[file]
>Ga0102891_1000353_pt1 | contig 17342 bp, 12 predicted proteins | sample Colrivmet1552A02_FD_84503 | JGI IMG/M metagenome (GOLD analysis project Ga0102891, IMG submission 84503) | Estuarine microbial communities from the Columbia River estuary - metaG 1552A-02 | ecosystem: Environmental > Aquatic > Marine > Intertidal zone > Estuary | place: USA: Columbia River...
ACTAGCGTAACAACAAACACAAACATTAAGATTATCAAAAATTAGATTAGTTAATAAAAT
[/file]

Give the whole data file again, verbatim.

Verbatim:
>Ga0102891_1000353_pt1 | contig 17342 bp, 12 predicted proteins | sample Colrivmet1552A02_FD_84503 | JGI IMG/M metagenome (GOLD analysis project Ga0102891, IMG submission 84503) | Estuarine microbial communities from the Columbia River estuary - metaG 1552A-02 | ecosystem: Environmental > Aquatic > Marine > Intertidal zone > Estuary | place: USA: Columbia River...
ACTAGCGTAACAACAAACACAAACATTAAGATTATCAAAAATTAGATTAGTTAATAAAAT